Tuesday, November 18, 2014

Pick a Number, Any Number

A new post on Chasing Aphrodite continues the scolding of the press and of those who are passing on unsubstantiated claims about just how much money ISIS is making from the sale of looted antiquities.

I'm all for data-informed policymaking; I'm an academic, after all. But with regard to the "second largest source of revenue to ISIS" meme, it is worth remembering a few things:

1. In the long term we are all dead, said Keynes, and in the short term getting attention paid to archaeological looting has had very positive stimulative effects in the area of heritage protection at least (witness the White House Coordinator law just proposed).

2.  More generally, the notion that credibility will be sapped by the flogging of dubious factoids is not supported by any evidence I know of in public policy studies, and indeed there's plenty of evidence that even outright lies have very long tails and only sap credibility when they lead to what are retrospectively recognized to have been disastrous policy decisions.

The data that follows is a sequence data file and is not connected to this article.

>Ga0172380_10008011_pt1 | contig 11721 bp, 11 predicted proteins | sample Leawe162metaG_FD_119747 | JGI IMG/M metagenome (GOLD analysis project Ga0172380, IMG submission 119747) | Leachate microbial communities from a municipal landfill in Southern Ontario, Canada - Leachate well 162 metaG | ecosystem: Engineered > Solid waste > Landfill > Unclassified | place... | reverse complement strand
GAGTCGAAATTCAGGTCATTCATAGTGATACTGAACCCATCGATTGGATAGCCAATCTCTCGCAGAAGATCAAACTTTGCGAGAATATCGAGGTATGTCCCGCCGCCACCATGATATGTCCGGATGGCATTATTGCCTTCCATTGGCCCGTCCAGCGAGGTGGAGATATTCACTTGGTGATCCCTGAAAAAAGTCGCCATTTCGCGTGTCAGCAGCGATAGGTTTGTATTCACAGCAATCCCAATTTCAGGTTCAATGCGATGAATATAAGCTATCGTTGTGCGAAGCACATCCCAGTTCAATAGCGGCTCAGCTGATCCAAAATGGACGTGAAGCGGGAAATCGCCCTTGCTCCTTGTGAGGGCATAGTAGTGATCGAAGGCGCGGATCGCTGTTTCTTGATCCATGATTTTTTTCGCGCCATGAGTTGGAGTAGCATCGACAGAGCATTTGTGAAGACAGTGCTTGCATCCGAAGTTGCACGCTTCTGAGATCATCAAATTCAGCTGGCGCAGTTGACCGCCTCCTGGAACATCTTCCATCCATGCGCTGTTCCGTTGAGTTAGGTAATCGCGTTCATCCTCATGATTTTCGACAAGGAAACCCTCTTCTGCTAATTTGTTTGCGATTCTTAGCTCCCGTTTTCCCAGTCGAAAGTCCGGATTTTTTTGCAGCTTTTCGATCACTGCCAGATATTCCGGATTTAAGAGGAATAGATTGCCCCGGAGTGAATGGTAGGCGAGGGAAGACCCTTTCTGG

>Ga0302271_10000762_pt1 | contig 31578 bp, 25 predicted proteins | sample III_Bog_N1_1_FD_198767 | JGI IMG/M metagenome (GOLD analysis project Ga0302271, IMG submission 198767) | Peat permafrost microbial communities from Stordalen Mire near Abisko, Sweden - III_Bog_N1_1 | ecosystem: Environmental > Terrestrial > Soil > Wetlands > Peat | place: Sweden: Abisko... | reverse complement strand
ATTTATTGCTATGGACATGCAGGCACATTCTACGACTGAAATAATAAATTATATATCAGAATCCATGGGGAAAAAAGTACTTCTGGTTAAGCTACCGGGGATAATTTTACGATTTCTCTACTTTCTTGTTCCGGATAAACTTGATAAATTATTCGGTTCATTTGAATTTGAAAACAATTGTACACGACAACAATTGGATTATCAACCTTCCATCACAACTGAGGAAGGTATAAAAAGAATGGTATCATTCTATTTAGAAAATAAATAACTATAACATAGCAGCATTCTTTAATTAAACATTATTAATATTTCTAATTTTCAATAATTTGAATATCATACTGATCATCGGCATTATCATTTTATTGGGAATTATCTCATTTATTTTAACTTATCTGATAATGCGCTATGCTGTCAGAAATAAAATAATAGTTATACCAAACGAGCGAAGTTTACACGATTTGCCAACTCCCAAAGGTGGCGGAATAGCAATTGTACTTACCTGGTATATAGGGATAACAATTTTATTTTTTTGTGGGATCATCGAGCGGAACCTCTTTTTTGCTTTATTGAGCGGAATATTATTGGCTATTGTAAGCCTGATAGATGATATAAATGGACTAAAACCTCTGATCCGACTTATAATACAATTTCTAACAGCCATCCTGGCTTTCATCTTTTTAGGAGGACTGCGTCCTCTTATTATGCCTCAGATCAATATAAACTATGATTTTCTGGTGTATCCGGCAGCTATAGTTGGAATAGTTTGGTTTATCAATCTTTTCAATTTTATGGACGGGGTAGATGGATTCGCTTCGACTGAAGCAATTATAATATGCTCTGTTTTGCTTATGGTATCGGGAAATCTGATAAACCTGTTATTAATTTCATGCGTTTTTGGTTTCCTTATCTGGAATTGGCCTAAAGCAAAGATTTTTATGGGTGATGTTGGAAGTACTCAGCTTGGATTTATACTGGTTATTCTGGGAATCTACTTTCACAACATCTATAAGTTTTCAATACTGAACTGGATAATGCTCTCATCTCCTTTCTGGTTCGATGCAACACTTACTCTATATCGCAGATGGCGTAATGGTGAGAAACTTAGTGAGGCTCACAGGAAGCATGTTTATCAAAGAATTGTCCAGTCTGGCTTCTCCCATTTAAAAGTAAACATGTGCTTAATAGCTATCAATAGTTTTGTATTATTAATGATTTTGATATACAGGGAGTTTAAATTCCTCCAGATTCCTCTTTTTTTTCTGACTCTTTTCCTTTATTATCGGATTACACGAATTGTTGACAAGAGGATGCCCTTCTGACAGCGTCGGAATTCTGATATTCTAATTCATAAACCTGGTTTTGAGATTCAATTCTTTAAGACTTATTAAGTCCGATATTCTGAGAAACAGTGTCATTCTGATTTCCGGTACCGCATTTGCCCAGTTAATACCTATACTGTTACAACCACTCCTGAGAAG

3.  There are, of course, two, not just one policy decision in play: one having to do with heritage protection efforts, the other, much bigger one having to do with how to deal with the challenge posed by ISIS. Here we need to make a distinction that I don't see Felch making between information that drives and information that helps sell policymaking. The policy decision to escalate, while perhaps disastrous (time will tell), may have been justified ex post facto by the meme about antiquities looting, but it surely wasn't caused by it.  What got that decision made was not the lopping off of the heads of statues but the lopping off of human heads.

4. What we need more than strictly accurate numbers is a general sense of the scale, drivers, and vectors of looting and the market that can help guide policymaking to intervene in the most effective ways possible.